10 Hard-Shelled Facts About Horseshoe Crabs
The plodding sea creatures have weird blood, weirder swimming habits, and a secret weapon that’s probably saved your life.
1. HORSESHOE CRABS ARE INCREDIBLY OLD.
Discovered in 2008, the 25 millimeter-wide Lunataspis aurora crawled over Manitoba 445 million years ago. This makes it the world’s oldest-known horseshoe crab. Four species are with us today, all of which closely resemble their long-extinct ancestors.
Supposedly frozen in time, horseshoe crabs are often hailed as “living fossils” by the media. Yet, appearances can be misleading. Evolution didn’t really leave these invertebrates behind. They’ve transformed quite a bit over the past half-billion years. For instance, some prehistoric species had limbs that split out into two branches, but today's specimens have only one.
2. THEY'RE NOT CRABS.
In fact, they aren’t even crustaceans. Unlike real crabs and their kin, horseshoe “crabs” lack antennae. So, where do the strange ocean-dwellers belong on the arthropod family tree? Biologists classify them as chelicerates, a subphylum that also includes arachnids. Members possess two main body segments and a pair of unique, pincer-like feeding appendages called chelicerae (hence the name).
3. EACH ONE HAS A HUGE ARRAY OF SIGHT ORGANS.
Large compound eyes rest on the sides of their shells. Come mating season, these bean-shaped units help amorous crabs locate a partner. Behind each one, there’s a small, primitive photoreceptor called a lateral eye. Towards the front of the shell are two tiny median eyes and a single endoparietal eye. On its underside, a horseshoe has two “ventral eyes,” which presumably help it navigate while swimming.
Most interesting to scientists are the compound pair. By virtue of their relatively simple wiring, they’re easy to study and have taught us a great deal about how our own eyes function.
4. BABIES CAN SWIM UPSIDE DOWN.
Walking around on the ocean floor is generally how horseshoe crabs get from point A to point B. Nevertheless, young ones will often flip over and start propelling themselves through the water, using their gills as extra paddles. With age, they do this less frequently.
5. THE SPIKED TAIL HAS SEVERAL USES.
6. ADULTS MAINLY EAT BIVALVES.
Both larvae and fully grown horseshoes eat aquatic worms. Though adults will also devour algae and carrion, they predominantly consume clams and mussels. When feeding time comes, these low-profile predators mash food between the spiky upper regions of their legs before pushing it into the mouth.
7. HUNDREDS OF THOUSANDS GATHER IN DELAWARE BAY FOR A MASSIVE ANNUAL ORGY.
Every year in May and June, the bay becomes the largest Atlantic horseshoe crab spawning zone on Earth. During the night, a female will climb ashore with a male (or several) in hot pursuit. After she digs a hole and deposits her eggs, the males fertilize them. Migratory shore birds descend upon the bay in huge numbers, fattening themselves on the nutrient-rich eggs. Among these avians are scores of red knots, which use the crab fest as a final pit stop during their yearly migration from the Arctic to South America.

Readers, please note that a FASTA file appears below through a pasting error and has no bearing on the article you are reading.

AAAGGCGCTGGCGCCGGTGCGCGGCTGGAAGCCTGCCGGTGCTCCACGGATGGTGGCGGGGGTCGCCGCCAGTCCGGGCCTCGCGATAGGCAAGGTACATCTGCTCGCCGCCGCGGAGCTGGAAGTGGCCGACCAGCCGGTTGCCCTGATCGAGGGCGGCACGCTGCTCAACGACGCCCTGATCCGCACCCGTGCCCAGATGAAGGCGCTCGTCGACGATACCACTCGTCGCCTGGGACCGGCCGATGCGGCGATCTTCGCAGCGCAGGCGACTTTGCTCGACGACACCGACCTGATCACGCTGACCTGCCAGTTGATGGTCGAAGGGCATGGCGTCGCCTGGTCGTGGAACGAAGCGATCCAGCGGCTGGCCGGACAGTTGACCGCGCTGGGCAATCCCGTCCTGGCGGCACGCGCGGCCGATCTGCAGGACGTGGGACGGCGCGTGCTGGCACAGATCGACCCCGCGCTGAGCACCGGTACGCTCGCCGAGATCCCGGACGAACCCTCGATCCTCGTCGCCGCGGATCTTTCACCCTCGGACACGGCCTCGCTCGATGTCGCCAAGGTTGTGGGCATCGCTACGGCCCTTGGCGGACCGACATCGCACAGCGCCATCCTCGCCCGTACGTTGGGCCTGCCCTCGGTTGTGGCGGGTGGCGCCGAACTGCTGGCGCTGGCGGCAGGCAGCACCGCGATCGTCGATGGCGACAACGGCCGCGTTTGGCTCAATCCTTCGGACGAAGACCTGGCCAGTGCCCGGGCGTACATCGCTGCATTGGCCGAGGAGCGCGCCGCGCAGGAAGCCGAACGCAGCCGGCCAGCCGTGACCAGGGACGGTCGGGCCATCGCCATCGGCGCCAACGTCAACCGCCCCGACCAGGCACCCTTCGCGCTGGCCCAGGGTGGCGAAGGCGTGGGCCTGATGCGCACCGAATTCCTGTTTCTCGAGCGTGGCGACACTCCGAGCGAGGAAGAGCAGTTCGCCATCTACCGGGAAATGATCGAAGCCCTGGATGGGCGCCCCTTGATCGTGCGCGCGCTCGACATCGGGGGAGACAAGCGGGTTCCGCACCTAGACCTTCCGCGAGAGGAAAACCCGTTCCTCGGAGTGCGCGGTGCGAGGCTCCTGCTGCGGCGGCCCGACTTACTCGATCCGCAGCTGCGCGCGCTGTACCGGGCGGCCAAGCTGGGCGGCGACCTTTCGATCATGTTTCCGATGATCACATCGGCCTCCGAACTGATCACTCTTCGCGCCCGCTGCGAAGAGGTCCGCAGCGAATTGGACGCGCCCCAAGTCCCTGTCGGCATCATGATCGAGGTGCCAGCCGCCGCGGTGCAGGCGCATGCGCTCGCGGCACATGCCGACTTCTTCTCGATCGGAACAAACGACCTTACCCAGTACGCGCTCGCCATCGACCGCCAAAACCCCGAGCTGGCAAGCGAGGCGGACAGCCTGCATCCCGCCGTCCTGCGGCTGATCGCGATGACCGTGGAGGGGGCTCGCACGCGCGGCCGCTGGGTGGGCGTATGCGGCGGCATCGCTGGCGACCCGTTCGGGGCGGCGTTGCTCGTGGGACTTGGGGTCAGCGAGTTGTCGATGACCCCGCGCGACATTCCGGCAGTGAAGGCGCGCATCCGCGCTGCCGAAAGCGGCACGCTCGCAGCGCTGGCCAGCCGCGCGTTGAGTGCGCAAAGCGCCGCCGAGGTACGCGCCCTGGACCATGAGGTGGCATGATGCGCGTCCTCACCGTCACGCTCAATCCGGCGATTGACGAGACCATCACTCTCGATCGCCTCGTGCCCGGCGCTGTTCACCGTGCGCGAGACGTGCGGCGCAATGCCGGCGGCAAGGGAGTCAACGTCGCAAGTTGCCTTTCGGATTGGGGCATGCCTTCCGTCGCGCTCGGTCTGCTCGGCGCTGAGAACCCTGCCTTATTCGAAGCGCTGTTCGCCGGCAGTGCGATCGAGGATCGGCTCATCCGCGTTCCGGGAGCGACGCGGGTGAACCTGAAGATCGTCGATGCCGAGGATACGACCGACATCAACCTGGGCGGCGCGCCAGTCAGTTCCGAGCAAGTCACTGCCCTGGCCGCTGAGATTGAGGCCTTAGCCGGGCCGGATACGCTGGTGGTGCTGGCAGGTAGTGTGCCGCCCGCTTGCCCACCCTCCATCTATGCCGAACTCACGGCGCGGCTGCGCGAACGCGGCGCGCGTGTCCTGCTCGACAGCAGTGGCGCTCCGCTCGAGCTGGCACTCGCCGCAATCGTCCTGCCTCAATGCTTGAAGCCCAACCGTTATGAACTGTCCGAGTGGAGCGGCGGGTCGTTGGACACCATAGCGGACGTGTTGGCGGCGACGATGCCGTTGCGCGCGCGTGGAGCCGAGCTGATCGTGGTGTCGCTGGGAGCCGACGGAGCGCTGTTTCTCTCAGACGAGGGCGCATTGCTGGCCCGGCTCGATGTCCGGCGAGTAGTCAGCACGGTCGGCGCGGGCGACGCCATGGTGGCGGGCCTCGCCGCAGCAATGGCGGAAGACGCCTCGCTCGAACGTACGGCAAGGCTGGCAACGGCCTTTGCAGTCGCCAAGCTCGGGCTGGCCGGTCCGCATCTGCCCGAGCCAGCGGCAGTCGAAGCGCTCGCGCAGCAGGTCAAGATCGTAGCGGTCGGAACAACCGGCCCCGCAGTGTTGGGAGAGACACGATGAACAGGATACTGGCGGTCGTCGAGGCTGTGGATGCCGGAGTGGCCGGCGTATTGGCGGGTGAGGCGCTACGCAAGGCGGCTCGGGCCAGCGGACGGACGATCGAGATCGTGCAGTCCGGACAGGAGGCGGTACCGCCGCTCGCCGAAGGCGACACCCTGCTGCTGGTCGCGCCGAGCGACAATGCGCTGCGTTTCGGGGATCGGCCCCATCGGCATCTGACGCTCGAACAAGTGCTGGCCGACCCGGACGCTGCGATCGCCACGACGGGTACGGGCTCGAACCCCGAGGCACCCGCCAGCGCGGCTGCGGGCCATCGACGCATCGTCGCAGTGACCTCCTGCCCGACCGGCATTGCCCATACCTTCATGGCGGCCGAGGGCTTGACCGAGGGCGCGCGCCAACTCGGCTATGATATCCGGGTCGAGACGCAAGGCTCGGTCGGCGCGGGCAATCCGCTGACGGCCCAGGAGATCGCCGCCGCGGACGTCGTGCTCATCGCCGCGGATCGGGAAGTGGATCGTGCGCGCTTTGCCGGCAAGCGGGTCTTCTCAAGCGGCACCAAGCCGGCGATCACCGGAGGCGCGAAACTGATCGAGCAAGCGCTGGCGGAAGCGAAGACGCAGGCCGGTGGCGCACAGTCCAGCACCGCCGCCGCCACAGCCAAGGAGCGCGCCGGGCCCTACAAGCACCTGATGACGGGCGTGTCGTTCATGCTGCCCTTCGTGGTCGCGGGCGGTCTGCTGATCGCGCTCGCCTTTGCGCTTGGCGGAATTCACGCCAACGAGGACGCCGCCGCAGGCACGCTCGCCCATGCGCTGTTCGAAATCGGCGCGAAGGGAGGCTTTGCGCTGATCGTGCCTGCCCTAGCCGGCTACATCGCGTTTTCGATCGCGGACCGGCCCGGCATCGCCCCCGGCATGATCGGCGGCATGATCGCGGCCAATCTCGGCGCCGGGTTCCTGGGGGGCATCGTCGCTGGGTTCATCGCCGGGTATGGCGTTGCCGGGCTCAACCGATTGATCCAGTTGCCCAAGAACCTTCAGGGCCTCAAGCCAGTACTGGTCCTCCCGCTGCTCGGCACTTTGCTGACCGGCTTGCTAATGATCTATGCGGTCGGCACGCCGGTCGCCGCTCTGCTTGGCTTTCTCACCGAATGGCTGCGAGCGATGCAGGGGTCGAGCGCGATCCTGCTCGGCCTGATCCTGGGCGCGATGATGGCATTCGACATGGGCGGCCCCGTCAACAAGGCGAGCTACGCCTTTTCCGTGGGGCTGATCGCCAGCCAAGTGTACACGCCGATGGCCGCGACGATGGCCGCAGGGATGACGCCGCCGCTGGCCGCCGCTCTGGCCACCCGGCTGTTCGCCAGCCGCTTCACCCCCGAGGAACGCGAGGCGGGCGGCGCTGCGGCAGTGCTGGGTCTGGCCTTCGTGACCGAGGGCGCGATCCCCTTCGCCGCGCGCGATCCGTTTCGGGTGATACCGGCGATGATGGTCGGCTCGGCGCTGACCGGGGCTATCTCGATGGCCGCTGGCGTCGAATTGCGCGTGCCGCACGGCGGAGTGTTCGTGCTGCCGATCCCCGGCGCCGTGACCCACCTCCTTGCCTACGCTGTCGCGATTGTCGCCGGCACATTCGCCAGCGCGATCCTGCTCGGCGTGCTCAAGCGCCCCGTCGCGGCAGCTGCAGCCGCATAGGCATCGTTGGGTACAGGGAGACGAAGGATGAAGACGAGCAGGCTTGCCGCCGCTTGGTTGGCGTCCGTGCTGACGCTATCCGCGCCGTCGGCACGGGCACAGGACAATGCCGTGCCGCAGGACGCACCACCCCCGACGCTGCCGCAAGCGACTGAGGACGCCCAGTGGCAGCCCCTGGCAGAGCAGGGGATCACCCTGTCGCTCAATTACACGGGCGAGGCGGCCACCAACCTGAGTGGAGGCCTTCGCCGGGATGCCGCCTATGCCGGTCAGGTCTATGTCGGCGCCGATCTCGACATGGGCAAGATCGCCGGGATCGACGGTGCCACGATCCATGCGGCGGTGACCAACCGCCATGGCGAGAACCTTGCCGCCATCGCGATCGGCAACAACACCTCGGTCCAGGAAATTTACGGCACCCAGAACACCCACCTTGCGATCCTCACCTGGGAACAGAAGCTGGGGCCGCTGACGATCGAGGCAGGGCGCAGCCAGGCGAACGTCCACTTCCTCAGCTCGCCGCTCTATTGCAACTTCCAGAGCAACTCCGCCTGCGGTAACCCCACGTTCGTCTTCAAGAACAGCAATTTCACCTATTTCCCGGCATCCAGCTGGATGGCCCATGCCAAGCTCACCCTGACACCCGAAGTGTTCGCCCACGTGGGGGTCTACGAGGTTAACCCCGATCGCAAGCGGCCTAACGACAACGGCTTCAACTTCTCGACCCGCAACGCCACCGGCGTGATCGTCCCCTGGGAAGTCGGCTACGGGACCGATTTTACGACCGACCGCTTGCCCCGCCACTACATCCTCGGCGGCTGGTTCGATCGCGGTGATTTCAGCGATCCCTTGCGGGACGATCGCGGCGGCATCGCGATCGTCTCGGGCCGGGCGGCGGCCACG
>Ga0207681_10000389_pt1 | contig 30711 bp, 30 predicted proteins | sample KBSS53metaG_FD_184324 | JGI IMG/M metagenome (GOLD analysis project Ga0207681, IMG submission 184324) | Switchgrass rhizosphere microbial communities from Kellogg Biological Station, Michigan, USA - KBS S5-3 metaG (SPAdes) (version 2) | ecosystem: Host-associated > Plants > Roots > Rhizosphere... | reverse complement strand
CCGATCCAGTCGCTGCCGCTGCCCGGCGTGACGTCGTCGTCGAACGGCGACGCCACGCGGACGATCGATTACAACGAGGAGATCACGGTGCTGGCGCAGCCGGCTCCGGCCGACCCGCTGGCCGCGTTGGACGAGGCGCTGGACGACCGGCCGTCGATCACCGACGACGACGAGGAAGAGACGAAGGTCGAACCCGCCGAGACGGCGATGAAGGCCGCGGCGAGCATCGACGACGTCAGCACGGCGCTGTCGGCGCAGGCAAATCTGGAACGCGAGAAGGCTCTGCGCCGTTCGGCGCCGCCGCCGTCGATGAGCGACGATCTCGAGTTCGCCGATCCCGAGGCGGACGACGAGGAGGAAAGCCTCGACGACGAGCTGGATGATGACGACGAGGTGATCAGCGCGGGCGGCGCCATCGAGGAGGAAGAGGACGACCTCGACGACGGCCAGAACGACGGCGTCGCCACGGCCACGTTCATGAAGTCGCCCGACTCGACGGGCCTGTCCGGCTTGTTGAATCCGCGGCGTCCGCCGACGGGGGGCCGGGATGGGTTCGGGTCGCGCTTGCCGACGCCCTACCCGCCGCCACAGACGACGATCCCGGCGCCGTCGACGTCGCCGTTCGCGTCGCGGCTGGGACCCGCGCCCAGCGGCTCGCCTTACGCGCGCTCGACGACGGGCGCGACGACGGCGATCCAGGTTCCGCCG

8. VERY FEW SURVIVE INTO ADULTHOOD.
A mother can lay as many as 90,000 eggs per clutch. Even so, it’s estimated that only about 10 of those individual embryos will ever become adults. Before they get a chance to hatch, fish, sea turtles, and birds gorge themselves on the eggs. With so many animals utterly dependent on this fodder, nesting horseshoe crabs are vital to the ecology of Delaware Bay and countless other regions around the world.
9. ATLANTIC HORSESHOE CRAB FEMALES ARE 25 TO 30 PERCENT BIGGER THAN MALES.
When it comes to reproduction, females also mature more slowly: While males are ready to mate by age 8 or 9, their counterparts don’t start breeding until age 10 or 11.
10. IF YOU'RE UNDER 40 AND HAVE BEEN VACCINATED, THANK A HORSESHOE CRAB.
While human beings don’t have blue blood, horseshoe crabs do. Whereas our blood uses iron-based hemoglobin to transport oxygen throughout the body, horseshoe crabs rely on hemocyanin, which contains copper. Copper turns bluish-green when it oxidizes.
Strange coloration isn’t the only remarkable thing about horseshoe crab blood. Shorelines are downright squalid: a single gram of undersea sediment contains roughly 1 billion bacteria. Unlike us, the arthropods lack infection-fighting white blood cells. Instead, special cells called amebocytes attack pathogens in the horseshoe crab's body by sealing them inside a gooey physical barrier, thus halting the malady’s spread.
Ever since Johns Hopkins University physician Frederick Bang discovered this characteristic in 1956, medical scientists have been capitalizing on it. To ensure that a vaccine or injectable drug is safe, they introduce horseshoe crab amebocytes into a sample. If the cells start releasing their goo, it’s because they’ve encountered bacteria and, therefore, the product isn’t ready yet. In the 1970s, the FDA made this test mandatory for experimental drugs and surgical implants. Without these magnificent animals, thousands—perhaps even millions—of people might have died during the past four decades from unsanitary injections.
As you might expect, horseshoe crab blood is worth a pretty penny: sellers now command $15,000 per quart. The magic elixir is extracted from over 600,000 “donors” every year, each of whom parts with 30 percent of its blood before being released within 48 hours. Sadly, though, many don’t last that long. About 10–15 percent of captured crabs die somewhere in the process, and survivors can exhibit lethargic behavior down the road. Scientists aren’t insensitive to this problem. Researchers have been trying to develop synthetic amebocytes.